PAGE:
Home / Mint-lounge / Features /  Lounge Review | The Glasshouse, Bangalore

The MasterChef revolution is well and truly upon us. At The Glasshouse (cue obligatory stone-throwing joke), the menu is buzzword compliant—it features hydroponic greens, purées, hay, emulsions, air, broths, pomegranate molasses and foam.

The Glasshouse—Deli Bistro Bar on Lavelle Road is in the beautiful setting which was previously Mocha; people who know the property will miss the tree that dominated this space. The restaurant makes wonderful use of light (we loved the backlit wall of wine) and, as its name suggests, the walls are mostly glass. It’s pretty in the evening but I am unsure what it would be like on a summer afternoon. The front has a lovely water feature and an in-progress herb and micro-green wall.

The menu folders are unwieldy—heavy metal covers clank against tables and crockery.

The cocktails, priced from 450-950, have ambitious names that don’t deliver on taste. Their presentation can be unnecessarily fussy too. For example, The Great Star of Africa, the modest whisky-based cocktail we ordered, was served with a side of smoking cinnamon under a glass bell jar.

At this point, our server placed a fishbowl with a fish named Shakira to be our dining companion, I assume. It seemed a little too theatrical and unnecessary when there were two of us at the table.

They forgot the bread basket and when reminded, brought an unremarkable selection of cold breads, served with virgin, not extra virgin, olive oil and a dukkah spice powder which tasted like a cross between raw garam masala and Pan Parag.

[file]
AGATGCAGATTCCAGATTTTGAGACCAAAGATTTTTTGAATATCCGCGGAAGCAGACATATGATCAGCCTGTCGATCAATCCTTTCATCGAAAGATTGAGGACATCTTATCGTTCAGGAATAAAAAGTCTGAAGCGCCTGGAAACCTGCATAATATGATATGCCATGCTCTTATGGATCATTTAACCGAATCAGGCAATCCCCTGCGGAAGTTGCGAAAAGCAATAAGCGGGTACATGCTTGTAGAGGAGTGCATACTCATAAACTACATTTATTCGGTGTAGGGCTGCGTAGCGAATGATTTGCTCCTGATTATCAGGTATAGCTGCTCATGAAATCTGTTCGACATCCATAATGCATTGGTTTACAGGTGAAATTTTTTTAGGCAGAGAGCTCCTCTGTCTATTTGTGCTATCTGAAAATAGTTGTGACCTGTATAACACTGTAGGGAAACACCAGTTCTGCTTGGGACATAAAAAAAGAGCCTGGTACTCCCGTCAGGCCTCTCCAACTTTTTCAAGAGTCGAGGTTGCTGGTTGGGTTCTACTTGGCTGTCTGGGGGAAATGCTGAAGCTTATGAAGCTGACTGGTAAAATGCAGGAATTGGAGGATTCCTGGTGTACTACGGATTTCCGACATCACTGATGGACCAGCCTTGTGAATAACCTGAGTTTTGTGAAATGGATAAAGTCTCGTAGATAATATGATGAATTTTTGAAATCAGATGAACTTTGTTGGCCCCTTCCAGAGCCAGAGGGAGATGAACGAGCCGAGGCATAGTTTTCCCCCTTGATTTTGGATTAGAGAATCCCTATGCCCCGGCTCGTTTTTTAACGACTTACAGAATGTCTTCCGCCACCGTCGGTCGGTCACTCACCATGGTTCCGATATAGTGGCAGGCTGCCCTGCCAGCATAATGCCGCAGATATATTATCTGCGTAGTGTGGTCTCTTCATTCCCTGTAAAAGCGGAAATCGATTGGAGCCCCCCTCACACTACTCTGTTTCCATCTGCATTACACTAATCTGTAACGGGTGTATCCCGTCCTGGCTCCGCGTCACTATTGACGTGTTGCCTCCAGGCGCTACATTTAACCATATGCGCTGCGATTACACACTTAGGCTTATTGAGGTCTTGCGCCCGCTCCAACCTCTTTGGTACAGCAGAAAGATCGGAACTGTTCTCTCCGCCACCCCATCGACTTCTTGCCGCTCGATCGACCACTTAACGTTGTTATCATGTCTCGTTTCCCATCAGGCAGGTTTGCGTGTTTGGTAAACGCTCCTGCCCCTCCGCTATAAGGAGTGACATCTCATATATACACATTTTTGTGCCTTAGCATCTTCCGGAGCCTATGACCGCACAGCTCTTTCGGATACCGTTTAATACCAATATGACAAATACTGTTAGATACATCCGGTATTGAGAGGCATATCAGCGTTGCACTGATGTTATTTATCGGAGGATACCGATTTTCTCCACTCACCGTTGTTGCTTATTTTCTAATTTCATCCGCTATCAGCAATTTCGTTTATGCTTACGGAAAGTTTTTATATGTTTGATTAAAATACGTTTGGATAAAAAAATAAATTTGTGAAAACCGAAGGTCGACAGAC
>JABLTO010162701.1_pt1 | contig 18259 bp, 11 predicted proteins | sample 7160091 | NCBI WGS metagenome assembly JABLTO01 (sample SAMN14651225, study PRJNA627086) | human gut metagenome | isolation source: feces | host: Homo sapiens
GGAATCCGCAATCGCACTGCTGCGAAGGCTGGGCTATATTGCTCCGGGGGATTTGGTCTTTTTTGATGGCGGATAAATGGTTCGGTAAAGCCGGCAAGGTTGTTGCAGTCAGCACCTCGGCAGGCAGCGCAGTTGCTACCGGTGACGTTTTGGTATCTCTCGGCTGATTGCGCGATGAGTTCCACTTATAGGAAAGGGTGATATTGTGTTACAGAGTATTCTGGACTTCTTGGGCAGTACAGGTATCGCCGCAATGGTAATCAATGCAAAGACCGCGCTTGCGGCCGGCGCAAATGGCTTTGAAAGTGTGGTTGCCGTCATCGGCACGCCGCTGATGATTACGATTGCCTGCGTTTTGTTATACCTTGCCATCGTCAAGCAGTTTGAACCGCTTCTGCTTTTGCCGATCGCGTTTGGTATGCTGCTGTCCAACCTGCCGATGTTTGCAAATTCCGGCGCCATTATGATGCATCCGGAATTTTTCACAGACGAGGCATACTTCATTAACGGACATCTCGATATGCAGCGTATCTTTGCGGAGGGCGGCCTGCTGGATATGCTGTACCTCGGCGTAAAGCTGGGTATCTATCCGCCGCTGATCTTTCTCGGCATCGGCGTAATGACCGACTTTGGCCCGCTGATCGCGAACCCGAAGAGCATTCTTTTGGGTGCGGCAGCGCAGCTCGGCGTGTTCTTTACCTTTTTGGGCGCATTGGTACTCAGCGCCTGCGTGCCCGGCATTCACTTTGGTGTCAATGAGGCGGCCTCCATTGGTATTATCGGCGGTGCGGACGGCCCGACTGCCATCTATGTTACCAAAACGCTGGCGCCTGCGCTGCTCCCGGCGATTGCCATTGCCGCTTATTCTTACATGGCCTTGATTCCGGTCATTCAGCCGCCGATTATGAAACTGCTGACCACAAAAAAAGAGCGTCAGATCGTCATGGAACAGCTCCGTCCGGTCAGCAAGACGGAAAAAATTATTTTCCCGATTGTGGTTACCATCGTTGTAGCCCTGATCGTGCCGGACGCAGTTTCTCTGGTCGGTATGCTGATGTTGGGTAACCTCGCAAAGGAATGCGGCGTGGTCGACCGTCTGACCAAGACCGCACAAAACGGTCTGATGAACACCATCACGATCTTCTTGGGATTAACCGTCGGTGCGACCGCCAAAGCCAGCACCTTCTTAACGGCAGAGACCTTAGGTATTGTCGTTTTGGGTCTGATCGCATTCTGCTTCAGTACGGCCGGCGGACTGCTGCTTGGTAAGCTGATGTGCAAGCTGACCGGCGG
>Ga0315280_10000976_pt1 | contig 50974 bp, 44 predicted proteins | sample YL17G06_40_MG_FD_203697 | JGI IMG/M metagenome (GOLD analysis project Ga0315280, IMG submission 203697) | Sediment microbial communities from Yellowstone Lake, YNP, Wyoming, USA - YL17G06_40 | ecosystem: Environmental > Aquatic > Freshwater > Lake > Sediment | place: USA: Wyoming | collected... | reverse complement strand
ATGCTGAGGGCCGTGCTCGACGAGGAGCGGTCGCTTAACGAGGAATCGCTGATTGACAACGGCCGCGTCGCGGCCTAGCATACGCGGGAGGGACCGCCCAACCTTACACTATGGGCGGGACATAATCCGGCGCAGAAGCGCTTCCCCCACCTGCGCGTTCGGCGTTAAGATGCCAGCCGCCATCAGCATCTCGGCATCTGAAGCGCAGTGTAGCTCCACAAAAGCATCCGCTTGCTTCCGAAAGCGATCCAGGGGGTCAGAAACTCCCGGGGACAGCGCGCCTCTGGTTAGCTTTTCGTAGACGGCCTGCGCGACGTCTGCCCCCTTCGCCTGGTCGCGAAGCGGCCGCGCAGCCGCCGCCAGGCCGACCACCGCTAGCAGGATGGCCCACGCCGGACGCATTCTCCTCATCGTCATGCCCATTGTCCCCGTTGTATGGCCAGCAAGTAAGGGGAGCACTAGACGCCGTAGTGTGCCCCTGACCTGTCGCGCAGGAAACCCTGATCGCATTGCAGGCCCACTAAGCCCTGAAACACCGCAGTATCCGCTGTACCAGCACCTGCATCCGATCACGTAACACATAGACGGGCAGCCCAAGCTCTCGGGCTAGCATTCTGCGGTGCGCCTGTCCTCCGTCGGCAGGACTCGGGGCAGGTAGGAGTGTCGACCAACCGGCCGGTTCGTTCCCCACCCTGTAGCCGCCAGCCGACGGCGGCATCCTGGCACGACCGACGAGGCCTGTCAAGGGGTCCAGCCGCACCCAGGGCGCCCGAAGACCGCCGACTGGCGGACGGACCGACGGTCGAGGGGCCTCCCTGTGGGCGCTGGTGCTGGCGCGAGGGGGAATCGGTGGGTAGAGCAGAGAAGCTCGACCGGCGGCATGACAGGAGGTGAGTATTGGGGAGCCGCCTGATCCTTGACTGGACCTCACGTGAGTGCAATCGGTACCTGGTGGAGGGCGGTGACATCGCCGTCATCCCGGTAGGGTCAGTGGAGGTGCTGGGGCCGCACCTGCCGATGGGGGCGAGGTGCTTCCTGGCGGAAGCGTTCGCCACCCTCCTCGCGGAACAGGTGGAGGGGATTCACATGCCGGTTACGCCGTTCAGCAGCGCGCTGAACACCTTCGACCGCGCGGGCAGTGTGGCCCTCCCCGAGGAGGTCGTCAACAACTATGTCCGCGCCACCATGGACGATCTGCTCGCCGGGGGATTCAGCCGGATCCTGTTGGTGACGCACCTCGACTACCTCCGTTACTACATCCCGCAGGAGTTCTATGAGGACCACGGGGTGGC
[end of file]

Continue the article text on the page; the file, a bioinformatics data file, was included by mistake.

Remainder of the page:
The menu is heavy on salads, has a page of burgers, sandwiches and pizzas and only one page of mains and a few grills. It lists San Daniele prosciutto, Napoli salami and San Marzano tomatoes, but nothing we ordered had these ingredients. Overall, Glasshouse is more all-day dining than a lunch and dinner kind of place.

My companion had a vegetarian Consommé Royale, a tofu panna cotta and porcini-scented mushroom broth, that she enjoyed, while I had a Cobb salad with chicken. The plating of the salad was more diner than fine dining—a mound of underdressed lettuce, two mounds of sharp Cheddar and two mounds of cold tasteless chicken. In hindsight, I am not sure it had any avocado either. The potato hay turned out to be not very well executed Salli Potato.

For the main course, I had a steak and my dining companion had Caramelized Goat Cheese with garlic and a tomato relish; she found the taste of garlic entirely missing. I ordered my steak medium rare but it was closer to medium and served with some kind of chunky mash. It came with caramelized shallots that had a nice sweetness and stickiness but the homemade steak sauce seemed to resemble Bisto gravy. A few overcooked asparagus stalks were the only other garnish.

Dessert was the high point. We ordered a French Lemon Meringue Dome that checked all the boxes—the sorbet was light, had an intense citrus tang, was not too sweet and had a few textural elements of a pastry shell, a lemon topping and a basil reduction, of which more would have been appreciated. The other dessert, Chocolate Espresso Mousse Balls, was a rich and intense chocolate brownie base that was too dense and topped by balls of a chocolate espresso mousse.

Talk plastic

It isn’t cheap with starters in the 300-500 range and mains in the 450-2,100 range. Dinner for two with a drink per person comes at 5,000.

The Glasshouse, 25/2, Lavelle Road, Bangalore. For reservations., call 080-65418888/9880322266.

Our Bangalore-based gourmand prefers to review anonymously.

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